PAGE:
# Robert Voorheis

Each of these pieces began as simple graphs that I drew during an elementary number theory course - I noticed the symmetric distribution of elements in Cayley tables for multiplicative groups of integers modulo a prime, and sketched graphs on top of them. The graphs provide a framework of simple interlocking geometric shapes onto which I can explore relationships of color and contrast.

The process of manually drawing each vertex and edge and then filling the canvas with color is deeply meditative and therapeutic. Taking the time to create these repetitive and simple objects with nothing more than my hands and rudimentary tools offers a powerful antidote for an anxious mind.

This painting is given its shape by a graph which is generated by two parameters: a prime p, and an integer a, where

0 < a < p.

The vertices are the set of all integer coordinates (x, y) such that

0 < x, y < p and

x * y ≡ ±a modulo p.

Edges are chosen arbitrarily, but maintain symmetry: if an edge connects the vertices (x, y) and (u, v), then there must also be an edge connecting (-x, -y) and (-u, - v), another connecting (x, -y) and (-u, v), and another connecting (-x, y) and (u, -v).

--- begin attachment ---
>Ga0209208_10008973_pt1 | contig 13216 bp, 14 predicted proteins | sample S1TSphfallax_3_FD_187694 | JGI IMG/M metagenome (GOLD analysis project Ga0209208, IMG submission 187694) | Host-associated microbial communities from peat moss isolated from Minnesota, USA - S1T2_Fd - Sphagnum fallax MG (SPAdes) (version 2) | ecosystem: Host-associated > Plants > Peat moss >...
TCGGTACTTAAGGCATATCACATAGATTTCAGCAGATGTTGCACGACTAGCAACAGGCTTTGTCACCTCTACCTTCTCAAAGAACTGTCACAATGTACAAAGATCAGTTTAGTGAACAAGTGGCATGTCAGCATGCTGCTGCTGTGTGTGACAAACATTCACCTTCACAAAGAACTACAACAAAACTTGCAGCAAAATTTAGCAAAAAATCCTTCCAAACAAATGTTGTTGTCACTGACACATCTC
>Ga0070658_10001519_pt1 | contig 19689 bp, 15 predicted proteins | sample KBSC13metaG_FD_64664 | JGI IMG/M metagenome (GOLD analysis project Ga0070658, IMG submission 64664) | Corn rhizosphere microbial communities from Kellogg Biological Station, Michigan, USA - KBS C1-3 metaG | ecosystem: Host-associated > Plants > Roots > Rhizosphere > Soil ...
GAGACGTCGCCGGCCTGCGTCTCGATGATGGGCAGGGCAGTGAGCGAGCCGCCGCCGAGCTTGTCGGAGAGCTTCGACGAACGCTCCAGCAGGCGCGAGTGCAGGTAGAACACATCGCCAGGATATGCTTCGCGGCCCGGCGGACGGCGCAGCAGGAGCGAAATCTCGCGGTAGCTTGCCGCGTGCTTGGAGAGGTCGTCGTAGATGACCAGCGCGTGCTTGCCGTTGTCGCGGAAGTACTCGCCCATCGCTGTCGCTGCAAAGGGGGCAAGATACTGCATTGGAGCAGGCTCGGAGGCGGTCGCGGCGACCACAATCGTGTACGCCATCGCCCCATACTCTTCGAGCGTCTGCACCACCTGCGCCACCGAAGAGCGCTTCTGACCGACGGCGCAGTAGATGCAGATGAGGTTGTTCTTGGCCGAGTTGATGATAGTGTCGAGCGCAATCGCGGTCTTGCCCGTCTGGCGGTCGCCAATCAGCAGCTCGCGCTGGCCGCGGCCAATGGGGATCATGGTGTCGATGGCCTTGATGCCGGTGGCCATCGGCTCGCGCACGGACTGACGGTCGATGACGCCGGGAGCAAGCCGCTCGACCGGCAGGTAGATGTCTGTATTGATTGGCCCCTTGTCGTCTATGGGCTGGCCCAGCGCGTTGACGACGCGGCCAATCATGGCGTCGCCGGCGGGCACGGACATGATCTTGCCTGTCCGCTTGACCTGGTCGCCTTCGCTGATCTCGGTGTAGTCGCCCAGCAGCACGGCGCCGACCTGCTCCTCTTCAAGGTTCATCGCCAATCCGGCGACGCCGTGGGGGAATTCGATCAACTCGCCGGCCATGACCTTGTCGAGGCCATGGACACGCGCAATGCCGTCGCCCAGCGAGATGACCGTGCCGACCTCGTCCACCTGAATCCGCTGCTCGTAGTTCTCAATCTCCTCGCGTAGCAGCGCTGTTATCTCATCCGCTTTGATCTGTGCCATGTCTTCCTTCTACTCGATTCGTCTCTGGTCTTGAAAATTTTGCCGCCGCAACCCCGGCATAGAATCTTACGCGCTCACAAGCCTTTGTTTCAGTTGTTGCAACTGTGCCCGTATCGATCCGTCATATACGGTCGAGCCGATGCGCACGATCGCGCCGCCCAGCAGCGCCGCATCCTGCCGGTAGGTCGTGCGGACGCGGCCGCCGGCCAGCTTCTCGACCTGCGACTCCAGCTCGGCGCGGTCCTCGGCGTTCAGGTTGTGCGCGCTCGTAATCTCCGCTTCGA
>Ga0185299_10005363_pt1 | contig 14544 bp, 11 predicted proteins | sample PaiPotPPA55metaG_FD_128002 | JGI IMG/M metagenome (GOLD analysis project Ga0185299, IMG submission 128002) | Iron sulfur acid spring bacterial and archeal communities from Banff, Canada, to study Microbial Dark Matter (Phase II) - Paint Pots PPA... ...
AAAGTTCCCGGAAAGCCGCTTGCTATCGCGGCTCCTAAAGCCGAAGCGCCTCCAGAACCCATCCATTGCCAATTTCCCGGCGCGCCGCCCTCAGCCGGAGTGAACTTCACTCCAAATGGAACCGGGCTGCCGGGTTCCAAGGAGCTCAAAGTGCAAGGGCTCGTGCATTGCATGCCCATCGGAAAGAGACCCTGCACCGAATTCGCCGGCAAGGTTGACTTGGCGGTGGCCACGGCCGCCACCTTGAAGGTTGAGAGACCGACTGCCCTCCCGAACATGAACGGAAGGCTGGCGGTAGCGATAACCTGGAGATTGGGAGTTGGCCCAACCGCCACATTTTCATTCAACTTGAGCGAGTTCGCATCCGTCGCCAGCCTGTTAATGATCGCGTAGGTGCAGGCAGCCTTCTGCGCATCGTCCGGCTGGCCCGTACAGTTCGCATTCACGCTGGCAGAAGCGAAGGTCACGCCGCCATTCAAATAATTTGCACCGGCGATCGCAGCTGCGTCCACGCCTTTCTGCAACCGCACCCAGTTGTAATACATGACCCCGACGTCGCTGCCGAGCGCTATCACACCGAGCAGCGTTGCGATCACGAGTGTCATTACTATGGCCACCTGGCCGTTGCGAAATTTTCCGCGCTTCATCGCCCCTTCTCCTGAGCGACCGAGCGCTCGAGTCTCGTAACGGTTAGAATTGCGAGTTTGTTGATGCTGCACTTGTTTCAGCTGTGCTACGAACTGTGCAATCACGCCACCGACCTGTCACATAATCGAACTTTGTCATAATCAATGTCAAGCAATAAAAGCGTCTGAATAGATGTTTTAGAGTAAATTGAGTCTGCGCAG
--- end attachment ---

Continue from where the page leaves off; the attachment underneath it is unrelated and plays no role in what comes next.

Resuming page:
This painting is given its shape by a graph which is generated by two parameters: a prime p, and an integer a, where

0 < a < p.

The vertices are the set of all integer coordinates (x, y) such that

0 < x, y < p and

x * y ≡ ±a modulo p.

Edges are chosen arbitrarily, but maintain symmetry: if an edge connects the vertices (x, y) and (u, v), then there must also be an edge connecting (-x, -y) and (-u, - v), another connecting (x, -y) and (-u, v), and another connecting (-x, y) and (u, -v).